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Odd Couples, Extraordinary Differences Between the Sexes in the Animal Kingdom

Daphne J Fairbairn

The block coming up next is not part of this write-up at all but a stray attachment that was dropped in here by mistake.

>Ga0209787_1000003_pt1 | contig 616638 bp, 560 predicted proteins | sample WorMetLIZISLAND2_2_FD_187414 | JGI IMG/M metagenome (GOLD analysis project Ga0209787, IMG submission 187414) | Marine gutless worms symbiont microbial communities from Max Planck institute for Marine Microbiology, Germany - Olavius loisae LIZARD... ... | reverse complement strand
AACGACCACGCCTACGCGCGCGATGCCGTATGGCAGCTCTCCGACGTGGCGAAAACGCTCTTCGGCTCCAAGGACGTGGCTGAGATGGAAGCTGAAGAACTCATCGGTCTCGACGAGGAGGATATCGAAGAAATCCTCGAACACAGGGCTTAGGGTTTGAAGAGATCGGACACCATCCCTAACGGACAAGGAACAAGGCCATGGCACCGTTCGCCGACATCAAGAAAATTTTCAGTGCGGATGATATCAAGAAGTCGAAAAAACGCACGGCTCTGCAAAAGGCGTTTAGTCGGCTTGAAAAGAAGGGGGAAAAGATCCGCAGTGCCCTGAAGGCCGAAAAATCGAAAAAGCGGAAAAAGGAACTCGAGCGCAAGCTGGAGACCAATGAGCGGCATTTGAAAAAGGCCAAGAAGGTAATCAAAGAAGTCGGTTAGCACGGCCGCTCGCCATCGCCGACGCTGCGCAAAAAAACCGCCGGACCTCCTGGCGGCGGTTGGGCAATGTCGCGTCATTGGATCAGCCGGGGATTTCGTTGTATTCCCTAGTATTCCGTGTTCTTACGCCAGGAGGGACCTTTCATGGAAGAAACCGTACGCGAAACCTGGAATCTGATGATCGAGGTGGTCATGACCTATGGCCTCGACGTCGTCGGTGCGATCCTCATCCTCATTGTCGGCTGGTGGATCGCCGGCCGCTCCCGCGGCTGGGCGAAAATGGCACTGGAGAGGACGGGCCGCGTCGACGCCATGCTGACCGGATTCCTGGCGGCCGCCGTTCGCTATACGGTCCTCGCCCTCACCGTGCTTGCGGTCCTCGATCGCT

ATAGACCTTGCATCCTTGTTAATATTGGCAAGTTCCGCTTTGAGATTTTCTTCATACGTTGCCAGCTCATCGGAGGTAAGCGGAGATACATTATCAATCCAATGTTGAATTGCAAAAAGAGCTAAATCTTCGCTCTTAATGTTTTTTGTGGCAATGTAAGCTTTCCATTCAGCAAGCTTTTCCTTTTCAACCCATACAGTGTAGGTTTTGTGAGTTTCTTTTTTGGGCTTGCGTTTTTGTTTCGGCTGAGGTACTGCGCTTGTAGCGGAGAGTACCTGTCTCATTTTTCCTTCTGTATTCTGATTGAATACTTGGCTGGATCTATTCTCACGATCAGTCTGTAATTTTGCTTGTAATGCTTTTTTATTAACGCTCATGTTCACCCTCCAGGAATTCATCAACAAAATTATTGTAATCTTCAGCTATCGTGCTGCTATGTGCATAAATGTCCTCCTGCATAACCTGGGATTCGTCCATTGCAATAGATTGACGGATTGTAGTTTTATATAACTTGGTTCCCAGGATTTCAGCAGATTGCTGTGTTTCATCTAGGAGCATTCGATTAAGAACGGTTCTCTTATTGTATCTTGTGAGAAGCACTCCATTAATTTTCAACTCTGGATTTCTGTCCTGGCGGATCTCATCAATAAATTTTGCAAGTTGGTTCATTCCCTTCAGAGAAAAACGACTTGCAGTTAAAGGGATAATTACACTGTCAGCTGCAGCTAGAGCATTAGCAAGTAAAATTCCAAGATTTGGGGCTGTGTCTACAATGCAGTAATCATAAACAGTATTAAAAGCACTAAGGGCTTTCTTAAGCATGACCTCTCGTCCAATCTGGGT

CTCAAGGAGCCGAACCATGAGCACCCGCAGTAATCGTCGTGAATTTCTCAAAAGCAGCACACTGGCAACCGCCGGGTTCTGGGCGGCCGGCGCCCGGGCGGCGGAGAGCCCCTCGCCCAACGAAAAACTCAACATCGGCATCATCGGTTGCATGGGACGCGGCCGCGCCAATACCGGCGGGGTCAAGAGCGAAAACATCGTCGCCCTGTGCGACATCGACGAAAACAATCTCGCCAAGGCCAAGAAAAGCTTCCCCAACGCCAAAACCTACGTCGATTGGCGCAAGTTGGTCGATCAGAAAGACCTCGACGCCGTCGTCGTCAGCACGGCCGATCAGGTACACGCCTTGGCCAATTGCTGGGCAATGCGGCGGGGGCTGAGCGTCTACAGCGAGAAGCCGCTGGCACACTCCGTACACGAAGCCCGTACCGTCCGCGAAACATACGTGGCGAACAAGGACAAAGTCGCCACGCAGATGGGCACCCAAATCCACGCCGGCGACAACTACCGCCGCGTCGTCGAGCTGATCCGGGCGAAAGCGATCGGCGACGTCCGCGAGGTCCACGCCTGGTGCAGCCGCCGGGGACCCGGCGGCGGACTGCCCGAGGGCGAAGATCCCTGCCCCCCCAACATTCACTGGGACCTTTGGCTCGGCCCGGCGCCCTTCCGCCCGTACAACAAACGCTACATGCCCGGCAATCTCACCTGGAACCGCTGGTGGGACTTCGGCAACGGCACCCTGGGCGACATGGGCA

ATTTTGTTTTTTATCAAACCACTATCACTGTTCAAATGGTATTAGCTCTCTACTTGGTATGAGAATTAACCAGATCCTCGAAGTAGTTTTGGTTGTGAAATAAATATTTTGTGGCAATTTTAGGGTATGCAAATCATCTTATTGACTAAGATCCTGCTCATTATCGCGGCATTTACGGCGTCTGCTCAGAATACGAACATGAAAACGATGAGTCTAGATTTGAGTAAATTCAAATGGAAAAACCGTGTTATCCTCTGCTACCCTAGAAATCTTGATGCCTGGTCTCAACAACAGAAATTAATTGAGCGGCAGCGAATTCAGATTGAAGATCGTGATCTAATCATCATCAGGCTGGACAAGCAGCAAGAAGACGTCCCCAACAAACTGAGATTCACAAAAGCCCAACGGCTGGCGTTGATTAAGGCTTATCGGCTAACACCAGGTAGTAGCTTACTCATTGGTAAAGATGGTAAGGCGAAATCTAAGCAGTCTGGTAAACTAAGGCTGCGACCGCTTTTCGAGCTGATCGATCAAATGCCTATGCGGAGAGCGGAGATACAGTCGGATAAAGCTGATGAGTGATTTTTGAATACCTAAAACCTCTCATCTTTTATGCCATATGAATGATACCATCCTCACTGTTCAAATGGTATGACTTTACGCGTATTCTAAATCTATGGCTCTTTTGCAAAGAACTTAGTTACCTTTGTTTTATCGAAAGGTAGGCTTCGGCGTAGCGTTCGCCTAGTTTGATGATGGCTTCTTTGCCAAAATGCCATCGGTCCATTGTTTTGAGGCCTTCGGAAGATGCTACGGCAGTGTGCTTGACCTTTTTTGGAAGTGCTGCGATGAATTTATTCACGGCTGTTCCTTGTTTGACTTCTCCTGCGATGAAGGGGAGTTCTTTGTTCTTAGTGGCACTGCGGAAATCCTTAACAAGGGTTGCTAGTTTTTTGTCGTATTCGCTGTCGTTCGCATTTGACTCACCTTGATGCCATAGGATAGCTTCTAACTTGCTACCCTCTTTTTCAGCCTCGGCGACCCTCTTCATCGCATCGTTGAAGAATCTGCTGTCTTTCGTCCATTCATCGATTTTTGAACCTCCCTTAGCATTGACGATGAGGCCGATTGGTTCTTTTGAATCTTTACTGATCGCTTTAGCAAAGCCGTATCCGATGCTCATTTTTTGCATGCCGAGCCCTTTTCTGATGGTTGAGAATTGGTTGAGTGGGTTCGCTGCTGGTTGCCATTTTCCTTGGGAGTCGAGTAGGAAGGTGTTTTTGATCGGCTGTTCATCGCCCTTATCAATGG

......Similar harem-based, polygynous mating systems can be found in many large mammal species although not to the extreme seen in elephant seals. Notable examples include the various species of sea lions and fur seals, which are in a separate seal family (Otaridae) and represent a separate evolutionary origination of this type of mating. Many ungulate species (deer, sheep, bison, and antelope) have also evolved harem-based breeding systems, as have several primate species, and the parallels between these species and elephant seals are often striking. The key to these systems is that males are able to monopolize mating opportunities with females because fertile females are found in clusters or aggregations that can be defended by large, belligerent males; and the signature traits are marked sexual dimorphism in body weight, with males being the larger sex, and male-limited weaponry such as horns, antlers, tusks, and enlarged canine teeth. Intense selection on males to outcompete their rivals (sexual selec­tion) is certainly the main reason why males become so much larger than females, but we must be careful not to ignore the importance of selection on females as well. Females typically live within a dominance hierarchy of their own and gain advantages from increased size, but as in elephant seals, the benefits of large size for females are very modest when compared to the potential gains that large males can achieve. This is mainly because females give birth to only one or two offspring per breeding attempt and maximize their lifetime offspring production by producing one high quality offspring in each of many consecutive breeding seasons rather than by increasing the number of births per season. The net effect of this strategy is that females begin breeding at an earlier age and smaller size than males, and they divert energy into offspring production rather than growth, so that they remain much smaller than males throughout their adult lives. Elephant seals serve as the most extreme example of this pat­tern of sexual differences, but they are unique only in the magnitude of their sexual dimorphism and the scale of their ecological and geographic segregation. Similar patterns are repeated to a lesser degree in many large mammal species, and as we shall see in subsequent chapters, traces can be discerned in the patterns of sexual differences found in polygynous spe­cies in other taxa as well.